With 82% of students in sub-Saharan Africa stranded without internet access, the courageous efforts of many African universities to embrace online delivery have become bogged down in the digital divide. COVID-19 has shown that an affordable and accessible internet is needed more than ever.
As universities continue to adapt to online learning, the collective experiences of open and distance learning institutions on the continent could support their efforts.
In many African countries, open and distance learning has been introduced to meet the growing demand for higher education, as existing higher education institutions lacked the capacity to absorb the growing number of students. wishing to pursue higher education.
For example, the Open University of Zimbabwe was created by an Act of Parliament in 1999 to complement the only two universities in existence in the country at the time against a backdrop of growing student population and demand for university education.
Likewise, the Open University of Tanzania was established in 1992 by an Act of Parliament as the third public university in the country. The institution, which offers more than 80 courses, now has 30 regional centers in Tanzania and six coordination centers in Ethiopia, Ghana, Kenya, Namibia, Rwanda and Uganda.
The outbreak of the COVID-19 pandemic, however, has shown that open and distance learning, facilitated online, is the way forward to ensure the continuity of university teaching and learning as African countries are struggling with the disease.
However, African universities face a myriad of challenges to effectively facilitate open and distance learning activities despite considerable efforts to adopt online delivery.
This was evident at the Association of African Universities’ (AAU) Quadrennial General Conference which was held virtually from July 5.
Making presentations at a plenary on open and distance learning in higher education in Africa, educators feared the COVID-19 pandemic had exacerbated the digital divide, increasing inequalities in access to education as universities embrace online and blended teaching and learning.
Top management educators from universities in Cameroon, Egypt, Eswatini, Nigeria, Tanzania and Zimbabwe told more than 500 conference attendees that open and distance learning is taking place. is transformed from print learning materials sent by courier to digital services – emails, discussion boards, Moodle delivery and instant online education through mediums such as Zoom.
But the move to online delivery is not a smooth journey for many African universities as they are hampered by a myriad of challenges that are driving the digital divide, the speakers said.
Widening the digital divide
âThe digital divide has never been more evident than it is today,â noted Professor Karen Ferreira-Meyers, Associate Professor at the Distance Learning Institute at the University of Swaziland.
With the disease disrupting physical learning in the classroom at all educational institutions, Ferreira-Meyers said online learning could help bridge the digital divide, but is being undermined by poor internet connectivity, especially in rural areas of Africa.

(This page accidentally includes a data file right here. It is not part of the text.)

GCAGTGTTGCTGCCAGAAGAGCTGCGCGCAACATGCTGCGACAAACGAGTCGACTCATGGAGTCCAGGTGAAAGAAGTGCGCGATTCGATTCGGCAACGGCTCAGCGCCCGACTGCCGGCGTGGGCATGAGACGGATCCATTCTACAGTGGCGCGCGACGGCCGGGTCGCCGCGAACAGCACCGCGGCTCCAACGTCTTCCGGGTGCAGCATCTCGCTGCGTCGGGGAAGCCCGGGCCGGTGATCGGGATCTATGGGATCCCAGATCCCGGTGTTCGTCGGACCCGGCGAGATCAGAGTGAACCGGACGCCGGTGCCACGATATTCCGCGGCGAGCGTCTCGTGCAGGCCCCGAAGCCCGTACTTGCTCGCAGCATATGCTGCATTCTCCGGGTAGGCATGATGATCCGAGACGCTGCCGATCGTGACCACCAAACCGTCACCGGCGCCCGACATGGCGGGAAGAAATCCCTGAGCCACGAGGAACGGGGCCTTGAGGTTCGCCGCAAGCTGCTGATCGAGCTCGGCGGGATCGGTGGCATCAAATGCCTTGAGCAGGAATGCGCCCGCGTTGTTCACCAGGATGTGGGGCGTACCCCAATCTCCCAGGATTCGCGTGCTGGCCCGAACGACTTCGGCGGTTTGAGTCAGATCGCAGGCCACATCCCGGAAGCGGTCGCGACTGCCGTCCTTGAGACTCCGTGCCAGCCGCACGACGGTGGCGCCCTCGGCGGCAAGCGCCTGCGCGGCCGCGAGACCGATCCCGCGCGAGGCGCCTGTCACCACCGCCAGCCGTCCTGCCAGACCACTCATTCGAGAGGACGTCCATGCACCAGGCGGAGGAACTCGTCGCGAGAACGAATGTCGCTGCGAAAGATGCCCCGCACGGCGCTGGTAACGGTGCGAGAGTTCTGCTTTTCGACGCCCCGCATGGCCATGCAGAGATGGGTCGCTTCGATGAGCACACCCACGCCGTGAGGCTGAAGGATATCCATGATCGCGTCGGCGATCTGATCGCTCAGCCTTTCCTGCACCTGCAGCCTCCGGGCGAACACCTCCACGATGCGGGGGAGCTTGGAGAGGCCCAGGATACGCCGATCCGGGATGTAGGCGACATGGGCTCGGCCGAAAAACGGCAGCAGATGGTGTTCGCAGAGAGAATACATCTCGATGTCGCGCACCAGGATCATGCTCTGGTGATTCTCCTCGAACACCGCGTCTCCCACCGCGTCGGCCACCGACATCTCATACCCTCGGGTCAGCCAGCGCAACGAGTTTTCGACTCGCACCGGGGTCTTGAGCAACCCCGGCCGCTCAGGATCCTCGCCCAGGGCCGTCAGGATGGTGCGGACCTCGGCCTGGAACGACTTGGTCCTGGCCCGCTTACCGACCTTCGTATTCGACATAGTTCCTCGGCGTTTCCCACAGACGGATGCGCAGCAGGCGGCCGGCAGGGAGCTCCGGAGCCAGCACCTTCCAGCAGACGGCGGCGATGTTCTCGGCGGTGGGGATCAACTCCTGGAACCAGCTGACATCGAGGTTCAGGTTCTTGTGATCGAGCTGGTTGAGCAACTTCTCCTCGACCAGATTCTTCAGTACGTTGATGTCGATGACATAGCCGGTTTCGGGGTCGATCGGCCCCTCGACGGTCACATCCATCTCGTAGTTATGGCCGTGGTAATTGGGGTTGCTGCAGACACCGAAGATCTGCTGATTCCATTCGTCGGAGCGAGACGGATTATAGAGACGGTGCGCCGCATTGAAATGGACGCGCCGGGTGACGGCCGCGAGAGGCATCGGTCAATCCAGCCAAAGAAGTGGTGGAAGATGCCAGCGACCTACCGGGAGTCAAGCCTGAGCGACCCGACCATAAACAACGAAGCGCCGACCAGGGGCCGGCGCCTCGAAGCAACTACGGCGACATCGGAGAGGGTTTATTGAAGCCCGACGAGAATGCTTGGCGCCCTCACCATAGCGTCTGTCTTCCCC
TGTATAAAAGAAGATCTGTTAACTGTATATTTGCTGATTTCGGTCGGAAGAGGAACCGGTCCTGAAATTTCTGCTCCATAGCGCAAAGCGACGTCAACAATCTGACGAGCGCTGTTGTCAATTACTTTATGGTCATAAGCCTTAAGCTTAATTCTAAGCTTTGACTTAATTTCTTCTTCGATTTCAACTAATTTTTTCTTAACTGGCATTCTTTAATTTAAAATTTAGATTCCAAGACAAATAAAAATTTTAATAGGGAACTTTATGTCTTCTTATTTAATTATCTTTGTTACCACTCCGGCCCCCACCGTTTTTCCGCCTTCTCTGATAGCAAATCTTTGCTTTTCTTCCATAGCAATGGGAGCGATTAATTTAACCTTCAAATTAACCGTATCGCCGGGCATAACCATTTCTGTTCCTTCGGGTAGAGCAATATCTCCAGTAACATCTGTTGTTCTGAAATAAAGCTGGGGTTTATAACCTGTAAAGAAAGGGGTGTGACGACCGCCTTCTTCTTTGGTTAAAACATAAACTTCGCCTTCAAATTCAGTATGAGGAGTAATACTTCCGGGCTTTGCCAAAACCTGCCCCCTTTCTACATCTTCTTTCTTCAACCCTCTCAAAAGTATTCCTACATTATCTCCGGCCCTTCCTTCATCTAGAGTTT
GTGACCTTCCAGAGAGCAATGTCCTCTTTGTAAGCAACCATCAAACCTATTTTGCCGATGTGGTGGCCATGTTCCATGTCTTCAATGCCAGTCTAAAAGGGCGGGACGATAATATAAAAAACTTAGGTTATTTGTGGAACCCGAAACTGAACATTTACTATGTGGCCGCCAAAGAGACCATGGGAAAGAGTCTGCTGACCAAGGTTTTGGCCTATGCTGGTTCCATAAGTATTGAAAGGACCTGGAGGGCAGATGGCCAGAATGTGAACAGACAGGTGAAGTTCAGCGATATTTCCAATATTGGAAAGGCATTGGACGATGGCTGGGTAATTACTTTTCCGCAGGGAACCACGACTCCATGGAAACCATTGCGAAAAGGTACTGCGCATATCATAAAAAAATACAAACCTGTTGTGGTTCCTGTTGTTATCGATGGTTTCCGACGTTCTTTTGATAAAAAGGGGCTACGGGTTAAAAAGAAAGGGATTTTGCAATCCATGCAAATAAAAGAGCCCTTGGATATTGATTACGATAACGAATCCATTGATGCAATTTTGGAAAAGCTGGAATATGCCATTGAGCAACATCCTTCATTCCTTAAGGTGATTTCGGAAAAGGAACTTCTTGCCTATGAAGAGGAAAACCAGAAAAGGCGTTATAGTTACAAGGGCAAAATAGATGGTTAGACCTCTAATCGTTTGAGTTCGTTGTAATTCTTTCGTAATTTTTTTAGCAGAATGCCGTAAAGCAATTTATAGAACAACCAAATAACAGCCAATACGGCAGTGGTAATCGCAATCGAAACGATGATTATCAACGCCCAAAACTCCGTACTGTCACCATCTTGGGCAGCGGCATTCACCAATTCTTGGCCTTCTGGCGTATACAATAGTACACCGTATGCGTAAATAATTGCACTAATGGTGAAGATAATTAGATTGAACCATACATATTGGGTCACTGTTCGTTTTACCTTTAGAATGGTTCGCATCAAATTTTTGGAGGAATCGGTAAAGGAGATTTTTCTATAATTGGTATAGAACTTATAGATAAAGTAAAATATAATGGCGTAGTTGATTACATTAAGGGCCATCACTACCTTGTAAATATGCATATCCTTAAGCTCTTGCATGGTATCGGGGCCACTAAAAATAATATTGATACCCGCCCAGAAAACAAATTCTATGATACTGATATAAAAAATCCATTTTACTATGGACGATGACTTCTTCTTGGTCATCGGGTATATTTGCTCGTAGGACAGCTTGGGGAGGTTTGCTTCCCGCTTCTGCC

She noted that 82% of students in sub-Saharan Africa do not have access to the internet, making it difficult for everyone to integrate e-learning.
Professor Elifas Bisanda, vice-chancellor of the Open University of Tanzania, said the high cost of the internet in Africa has exacerbated the digital divide between North and South.
However, he was encouraged by the evolution of open and distance learning, in particular the increase in completion rates currently at 60% at the Open University of Tanzania.
âThe Open University of Tanzania has opened access to higher education to learners from over 40 countries, most of them in sub-Saharan Africa,â Bisanda said.
But countries are redoubling their efforts to overcome the digital divide and other challenges facing open and distance learning.
According to Professor Theresa Nkuo-Akenji, vice-chancellor of the University of Bamenda, Cameroon, the government has purchased 500,000 laptops to distribute to university students to facilitate online learning in the country.
Nkuo-Akenji, who is also a member of the AAU board of directors, said laptops help meet the teaching and learning expectations of students and course leaders.
Professor Peters Olufemi, vice-chancellor of the National Open University of Nigeria, said technology is needed more than ever amid COVID-19 and its impact on education.
âThe possibilities offered by technology to bridge the distance between teacher or institution and student have made it possible to [technology] no longer needed, âOlufemi said.
He said the university has developed an e-learning policy to help define its trajectory. In addition, the university coordinated a joint initiative of open and distance learning universities in Africa to develop a guide to quality assurance tools for online teaching and learning.
To overcome the obstacles posed by COVID-19 and associated pandemics, he advised governments to invest in online education as a lasting solution.
“African governments must invest heavily to ensure that Internet access is available at a cheaper rate for this [online education] happen, âhe said.
Ferreira-Meyers called for increased internet access in Africa to bridge the digital divide and improve inclusive learning through skills development, internet access and use.
This, she said, could be resolved through public-private partnerships to reduce the high cost of the internet in Africa.
Professor Paul Gundani, vice-chancellor of the Open University of Zimbabwe, said a strong budget is needed to help put in place the necessary information and communication technology resources to support learning in online in African universities.